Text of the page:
T-Shirt hurling contest: day 2

Peter Moore and his mates from Cenqua in Australia were the second contestants in the T-Shirt contest. Their entry was a contraption (I don't know a better word: Rube Goldberg would have been thrilled) that used centrifugal force to propel the shirts, and a pile of electronics to figure out when to let go. If you'd like to get a better look, they have a large collection of photos up on the web. The release mechanism involved infrared sensors on the spinning wheel that operated the solinoids that released the shirts. The sensors were used to receive trigger information from the computer and a funky wire-wrapped board.

The early prototypes were pretty straightforward. No electronics. Real reliable. What they ended up with was a total victory for creeping featurism.

They managed to launch a reasonable number of shirts, and got great range, but the vast majority of the shirts were randomly spewed all over the stage and backdrop. The infrared sensors were their undoing, and an interesting case study in just how hard testing is.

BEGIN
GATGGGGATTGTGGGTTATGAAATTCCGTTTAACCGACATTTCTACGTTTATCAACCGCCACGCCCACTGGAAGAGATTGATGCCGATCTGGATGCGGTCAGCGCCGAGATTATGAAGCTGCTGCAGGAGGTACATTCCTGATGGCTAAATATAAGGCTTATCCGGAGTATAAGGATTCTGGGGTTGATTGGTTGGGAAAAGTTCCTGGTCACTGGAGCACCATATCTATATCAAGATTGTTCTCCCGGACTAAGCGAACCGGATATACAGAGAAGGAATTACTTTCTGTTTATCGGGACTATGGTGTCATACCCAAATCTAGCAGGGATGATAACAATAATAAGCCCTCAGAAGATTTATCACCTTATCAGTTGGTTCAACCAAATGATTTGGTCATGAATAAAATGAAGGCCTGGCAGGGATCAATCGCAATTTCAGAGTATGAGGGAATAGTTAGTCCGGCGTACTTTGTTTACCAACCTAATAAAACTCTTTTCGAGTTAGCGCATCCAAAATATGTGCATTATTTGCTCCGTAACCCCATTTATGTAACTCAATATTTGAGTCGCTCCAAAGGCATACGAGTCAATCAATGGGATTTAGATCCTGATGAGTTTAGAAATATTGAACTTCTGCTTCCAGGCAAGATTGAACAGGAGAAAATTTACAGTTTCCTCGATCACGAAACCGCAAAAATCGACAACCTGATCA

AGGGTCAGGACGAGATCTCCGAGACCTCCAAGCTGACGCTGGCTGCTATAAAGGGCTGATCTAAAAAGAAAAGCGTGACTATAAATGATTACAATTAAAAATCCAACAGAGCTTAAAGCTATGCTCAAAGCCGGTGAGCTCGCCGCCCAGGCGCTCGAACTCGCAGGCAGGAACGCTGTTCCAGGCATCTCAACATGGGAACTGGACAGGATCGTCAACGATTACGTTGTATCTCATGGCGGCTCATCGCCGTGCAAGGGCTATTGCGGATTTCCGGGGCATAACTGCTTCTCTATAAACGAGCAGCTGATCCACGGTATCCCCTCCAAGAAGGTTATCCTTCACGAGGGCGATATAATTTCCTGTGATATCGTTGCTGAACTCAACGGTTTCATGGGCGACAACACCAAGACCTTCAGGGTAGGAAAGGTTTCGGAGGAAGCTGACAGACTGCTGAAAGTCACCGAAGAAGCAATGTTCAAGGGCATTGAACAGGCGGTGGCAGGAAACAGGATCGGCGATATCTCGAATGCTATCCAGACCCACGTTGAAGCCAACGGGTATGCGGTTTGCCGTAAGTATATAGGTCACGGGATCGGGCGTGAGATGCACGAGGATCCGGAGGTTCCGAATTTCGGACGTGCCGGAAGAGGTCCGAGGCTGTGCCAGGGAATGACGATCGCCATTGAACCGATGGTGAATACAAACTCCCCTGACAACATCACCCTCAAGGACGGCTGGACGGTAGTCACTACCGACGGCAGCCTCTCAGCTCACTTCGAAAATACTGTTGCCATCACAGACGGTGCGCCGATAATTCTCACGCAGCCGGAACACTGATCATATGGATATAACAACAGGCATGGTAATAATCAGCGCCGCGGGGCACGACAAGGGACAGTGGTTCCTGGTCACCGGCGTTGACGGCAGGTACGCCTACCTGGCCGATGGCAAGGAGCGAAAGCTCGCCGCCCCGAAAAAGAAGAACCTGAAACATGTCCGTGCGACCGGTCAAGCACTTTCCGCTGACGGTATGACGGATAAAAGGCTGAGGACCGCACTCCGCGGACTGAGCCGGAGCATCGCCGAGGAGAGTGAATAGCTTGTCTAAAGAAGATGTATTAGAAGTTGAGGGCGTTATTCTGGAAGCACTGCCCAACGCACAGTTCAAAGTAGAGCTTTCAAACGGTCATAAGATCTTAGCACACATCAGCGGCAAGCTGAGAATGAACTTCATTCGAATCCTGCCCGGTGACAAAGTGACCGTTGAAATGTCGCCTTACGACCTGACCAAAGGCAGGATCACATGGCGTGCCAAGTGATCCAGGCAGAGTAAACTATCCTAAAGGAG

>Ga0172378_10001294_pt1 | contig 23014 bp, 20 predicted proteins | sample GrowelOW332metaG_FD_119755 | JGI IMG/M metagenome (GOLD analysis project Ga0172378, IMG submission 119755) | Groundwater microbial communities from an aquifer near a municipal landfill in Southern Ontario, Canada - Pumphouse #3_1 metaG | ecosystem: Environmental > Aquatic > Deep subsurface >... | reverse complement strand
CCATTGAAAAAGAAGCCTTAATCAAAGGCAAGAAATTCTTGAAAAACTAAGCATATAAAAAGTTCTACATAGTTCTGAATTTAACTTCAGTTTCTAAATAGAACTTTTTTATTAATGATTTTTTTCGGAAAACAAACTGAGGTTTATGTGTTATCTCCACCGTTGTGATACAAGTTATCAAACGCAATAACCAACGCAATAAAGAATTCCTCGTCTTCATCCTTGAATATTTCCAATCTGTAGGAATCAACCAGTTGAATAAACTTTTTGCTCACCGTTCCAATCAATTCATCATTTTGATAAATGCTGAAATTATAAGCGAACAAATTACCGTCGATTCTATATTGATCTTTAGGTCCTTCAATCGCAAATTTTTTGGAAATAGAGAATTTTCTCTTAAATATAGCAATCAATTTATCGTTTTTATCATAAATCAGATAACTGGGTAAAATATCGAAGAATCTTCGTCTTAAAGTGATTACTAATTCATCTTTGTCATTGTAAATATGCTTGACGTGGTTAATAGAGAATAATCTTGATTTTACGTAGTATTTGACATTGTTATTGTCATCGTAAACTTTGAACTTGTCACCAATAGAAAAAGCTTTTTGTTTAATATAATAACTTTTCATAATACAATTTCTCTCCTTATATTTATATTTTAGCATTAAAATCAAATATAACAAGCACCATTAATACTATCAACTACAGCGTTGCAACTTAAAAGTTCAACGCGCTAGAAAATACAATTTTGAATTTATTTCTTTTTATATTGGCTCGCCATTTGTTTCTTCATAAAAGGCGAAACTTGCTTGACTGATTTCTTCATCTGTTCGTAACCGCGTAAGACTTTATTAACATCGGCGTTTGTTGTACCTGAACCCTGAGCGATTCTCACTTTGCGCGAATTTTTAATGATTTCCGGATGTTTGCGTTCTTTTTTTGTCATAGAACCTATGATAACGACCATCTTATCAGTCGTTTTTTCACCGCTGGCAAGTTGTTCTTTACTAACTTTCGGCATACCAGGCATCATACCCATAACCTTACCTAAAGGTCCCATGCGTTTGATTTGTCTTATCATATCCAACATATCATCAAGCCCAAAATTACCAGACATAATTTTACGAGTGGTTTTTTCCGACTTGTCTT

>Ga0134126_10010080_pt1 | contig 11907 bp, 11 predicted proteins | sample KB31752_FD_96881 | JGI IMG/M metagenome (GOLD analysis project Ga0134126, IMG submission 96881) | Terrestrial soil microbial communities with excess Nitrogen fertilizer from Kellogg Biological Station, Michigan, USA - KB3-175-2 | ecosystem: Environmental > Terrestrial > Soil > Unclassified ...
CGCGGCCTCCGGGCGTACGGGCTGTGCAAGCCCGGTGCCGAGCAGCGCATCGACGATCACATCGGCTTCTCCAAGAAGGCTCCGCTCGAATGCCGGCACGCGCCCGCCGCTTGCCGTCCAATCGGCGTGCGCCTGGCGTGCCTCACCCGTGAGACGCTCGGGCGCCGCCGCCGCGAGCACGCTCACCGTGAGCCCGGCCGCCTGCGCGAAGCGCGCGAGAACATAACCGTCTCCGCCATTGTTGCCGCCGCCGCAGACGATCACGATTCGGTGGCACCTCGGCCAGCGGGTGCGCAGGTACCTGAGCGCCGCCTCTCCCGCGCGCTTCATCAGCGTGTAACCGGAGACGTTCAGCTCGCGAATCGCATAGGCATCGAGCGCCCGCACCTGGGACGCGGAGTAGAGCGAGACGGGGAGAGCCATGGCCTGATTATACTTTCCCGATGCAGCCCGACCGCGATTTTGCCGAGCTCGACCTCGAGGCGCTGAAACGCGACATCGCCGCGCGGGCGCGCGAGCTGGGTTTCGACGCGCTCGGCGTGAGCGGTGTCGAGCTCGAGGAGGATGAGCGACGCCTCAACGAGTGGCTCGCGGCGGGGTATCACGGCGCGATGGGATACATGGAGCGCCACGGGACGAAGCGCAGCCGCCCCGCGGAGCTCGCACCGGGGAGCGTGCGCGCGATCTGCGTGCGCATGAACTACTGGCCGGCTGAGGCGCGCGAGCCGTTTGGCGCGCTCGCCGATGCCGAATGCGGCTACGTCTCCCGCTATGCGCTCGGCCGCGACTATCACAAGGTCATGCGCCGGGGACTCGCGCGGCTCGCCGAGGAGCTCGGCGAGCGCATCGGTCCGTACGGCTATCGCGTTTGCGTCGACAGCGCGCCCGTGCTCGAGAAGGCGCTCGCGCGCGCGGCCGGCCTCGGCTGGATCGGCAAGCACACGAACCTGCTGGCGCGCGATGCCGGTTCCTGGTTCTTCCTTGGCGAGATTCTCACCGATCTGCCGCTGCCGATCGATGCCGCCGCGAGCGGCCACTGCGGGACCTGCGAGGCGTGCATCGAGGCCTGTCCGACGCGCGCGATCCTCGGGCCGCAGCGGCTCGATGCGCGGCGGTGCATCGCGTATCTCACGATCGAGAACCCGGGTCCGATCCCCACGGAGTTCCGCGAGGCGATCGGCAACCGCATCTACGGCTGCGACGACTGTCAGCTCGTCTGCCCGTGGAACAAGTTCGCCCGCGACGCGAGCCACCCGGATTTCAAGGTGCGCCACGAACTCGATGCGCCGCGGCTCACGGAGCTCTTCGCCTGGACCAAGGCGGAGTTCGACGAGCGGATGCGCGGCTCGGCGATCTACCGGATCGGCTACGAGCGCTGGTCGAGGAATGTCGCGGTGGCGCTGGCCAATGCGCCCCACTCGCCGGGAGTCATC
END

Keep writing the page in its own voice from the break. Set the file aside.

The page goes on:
They had done a lot of testing, in lots of circumstances. They had had problems the night before with the stage lights having enough IR to trigger the device prematurely. They had tuned and corrected for that. But it was the large, professional-grade photographic flashes that did it. No one had fired off one of those in the vicinity of the launcher during any test runs.

Just as in every branch of engineering, "shit happens", and it's incredibly hard to predict.

June 28, 2005